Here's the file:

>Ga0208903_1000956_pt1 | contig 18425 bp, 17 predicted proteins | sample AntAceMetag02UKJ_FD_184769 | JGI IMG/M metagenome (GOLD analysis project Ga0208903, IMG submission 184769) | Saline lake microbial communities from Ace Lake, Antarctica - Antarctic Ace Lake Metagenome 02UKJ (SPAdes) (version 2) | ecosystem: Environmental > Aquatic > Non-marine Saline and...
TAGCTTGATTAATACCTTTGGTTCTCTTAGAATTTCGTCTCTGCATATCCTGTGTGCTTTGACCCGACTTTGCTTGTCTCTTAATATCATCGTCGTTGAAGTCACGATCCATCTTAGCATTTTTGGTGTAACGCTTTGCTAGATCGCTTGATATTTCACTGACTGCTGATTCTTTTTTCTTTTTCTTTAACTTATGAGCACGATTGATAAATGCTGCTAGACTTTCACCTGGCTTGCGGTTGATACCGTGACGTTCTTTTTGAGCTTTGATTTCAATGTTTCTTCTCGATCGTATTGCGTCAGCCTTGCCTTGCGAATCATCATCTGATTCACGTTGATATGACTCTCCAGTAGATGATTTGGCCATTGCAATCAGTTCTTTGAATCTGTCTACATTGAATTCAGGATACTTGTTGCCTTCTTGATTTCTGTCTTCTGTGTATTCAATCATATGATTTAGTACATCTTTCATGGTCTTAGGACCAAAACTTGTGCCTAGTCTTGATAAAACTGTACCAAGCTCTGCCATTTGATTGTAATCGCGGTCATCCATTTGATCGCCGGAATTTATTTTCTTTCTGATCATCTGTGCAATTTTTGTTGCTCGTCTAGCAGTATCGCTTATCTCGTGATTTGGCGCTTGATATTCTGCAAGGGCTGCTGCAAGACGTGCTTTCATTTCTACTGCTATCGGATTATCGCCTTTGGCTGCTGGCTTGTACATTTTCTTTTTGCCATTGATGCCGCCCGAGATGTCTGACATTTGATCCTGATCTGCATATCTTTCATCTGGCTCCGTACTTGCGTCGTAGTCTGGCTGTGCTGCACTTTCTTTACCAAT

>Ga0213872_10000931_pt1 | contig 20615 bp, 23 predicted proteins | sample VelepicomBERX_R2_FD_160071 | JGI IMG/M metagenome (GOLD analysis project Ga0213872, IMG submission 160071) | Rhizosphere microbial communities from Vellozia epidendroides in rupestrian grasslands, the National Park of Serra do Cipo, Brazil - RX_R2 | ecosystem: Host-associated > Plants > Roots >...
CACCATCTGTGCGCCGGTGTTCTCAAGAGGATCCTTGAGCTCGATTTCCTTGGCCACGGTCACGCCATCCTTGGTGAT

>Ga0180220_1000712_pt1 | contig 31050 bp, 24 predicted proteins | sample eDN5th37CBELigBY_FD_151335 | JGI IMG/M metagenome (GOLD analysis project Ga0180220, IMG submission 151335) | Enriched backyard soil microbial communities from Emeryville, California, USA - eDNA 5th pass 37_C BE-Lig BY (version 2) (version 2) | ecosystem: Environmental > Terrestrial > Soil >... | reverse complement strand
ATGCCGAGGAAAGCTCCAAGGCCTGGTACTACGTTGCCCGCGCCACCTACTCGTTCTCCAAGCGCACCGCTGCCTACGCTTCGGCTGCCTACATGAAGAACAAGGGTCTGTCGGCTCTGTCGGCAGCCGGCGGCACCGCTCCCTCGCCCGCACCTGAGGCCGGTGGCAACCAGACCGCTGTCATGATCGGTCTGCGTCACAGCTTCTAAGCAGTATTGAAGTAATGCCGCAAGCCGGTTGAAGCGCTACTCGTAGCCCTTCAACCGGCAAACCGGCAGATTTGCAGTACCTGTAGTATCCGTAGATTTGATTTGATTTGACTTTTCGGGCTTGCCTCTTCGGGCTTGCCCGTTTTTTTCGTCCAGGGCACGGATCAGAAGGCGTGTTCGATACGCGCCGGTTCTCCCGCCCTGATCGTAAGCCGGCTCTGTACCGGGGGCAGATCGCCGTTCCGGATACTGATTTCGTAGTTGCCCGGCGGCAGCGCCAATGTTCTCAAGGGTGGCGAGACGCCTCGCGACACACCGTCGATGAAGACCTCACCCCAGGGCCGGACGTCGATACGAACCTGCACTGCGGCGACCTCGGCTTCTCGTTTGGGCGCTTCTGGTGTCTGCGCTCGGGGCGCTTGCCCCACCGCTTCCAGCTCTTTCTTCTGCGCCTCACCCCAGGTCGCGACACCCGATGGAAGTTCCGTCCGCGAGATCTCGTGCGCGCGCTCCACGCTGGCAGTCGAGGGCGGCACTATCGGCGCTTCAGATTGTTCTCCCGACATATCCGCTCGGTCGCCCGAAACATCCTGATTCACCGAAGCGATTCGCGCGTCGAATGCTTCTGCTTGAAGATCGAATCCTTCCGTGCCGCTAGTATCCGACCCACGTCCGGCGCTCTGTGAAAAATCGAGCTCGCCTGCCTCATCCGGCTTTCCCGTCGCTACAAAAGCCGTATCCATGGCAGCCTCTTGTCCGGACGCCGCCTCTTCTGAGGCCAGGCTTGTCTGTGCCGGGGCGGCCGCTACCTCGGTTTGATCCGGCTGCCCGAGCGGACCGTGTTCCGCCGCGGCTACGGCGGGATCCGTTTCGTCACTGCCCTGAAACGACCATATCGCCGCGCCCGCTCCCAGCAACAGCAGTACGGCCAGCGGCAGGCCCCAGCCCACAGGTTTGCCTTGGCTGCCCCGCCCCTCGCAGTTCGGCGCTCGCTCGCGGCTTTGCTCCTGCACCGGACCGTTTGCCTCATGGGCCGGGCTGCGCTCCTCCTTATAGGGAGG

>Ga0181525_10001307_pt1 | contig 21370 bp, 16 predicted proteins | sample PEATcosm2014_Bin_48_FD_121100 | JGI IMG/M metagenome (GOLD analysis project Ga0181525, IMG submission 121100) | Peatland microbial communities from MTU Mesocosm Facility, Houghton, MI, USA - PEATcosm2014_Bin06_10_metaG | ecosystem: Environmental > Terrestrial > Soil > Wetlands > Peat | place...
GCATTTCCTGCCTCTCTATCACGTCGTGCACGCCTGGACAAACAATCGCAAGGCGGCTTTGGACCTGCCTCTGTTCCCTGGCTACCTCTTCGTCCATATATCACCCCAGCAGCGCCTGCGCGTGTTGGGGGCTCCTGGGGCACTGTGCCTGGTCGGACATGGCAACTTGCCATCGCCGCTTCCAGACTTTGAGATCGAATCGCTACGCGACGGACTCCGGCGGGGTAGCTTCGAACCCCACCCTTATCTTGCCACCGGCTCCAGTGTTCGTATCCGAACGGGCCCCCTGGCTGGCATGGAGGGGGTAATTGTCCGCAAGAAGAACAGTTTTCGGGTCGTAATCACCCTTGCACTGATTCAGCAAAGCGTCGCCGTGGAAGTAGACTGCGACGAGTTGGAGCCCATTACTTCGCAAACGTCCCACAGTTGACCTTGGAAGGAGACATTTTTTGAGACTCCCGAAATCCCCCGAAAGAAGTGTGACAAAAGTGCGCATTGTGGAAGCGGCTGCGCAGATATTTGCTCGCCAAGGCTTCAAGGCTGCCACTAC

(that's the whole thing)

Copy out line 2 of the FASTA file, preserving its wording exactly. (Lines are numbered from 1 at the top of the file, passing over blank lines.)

TAGCTTGATTAATACCTTTGGTTCTCTTAGAATTTCGTCTCTGCATATCCTGTGTGCTTTGACCCGACTTTGCTTGTCTCTTAATATCATCGTCGTTGAAGTCACGATCCATCTTAGCATTTTTGGTGTAACGCTTTGCTAGATCGCTTGATATTTCACTGACTGCTGATTCTTTTTTCTTTTTCTTTAACTTATGAGCACGATTGATAAATGCTGCTAGACTTTCACCTGGCTTGCGGTTGATACCGTGACGTTCTTTTTGAGCTTTGATTTCAATGTTTCTTCTCGATCGTATTGCGTCAGCCTTGCCTTGCGAATCATCATCTGATTCACGTTGATATGACTCTCCAGTAGATGATTTGGCCATTGCAATCAGTTCTTTGAATCTGTCTACATTGAATTCAGGATACTTGTTGCCTTCTTGATTTCTGTCTTCTGTGTATTCAATCATATGATTTAGTACATCTTTCATGGTCTTAGGACCAAAACTTGTGCCTAGTCTTGATAAAACTGTACCAAGCTCTGCCATTTGATTGTAATCGCGGTCATCCATTTGATCGCCGGAATTTATTTTCTTTCTGATCATCTGTGCAATTTTTGTTGCTCGTCTAGCAGTATCGCTTATCTCGTGATTTGGCGCTTGATATTCTGCAAGGGCTGCTGCAAGACGTGCTTTCATTTCTACTGCTATCGGATTATCGCCTTTGGCTGCTGGCTTGTACATTTTCTTTTTGCCATTGATGCCGCCCGAGATGTCTGACATTTGATCCTGATCTGCATATCTTTCATCTGGCTCCGTACTTGCGTCGTAGTCTGGCTGTGCTGCACTTTCTTTACCAAT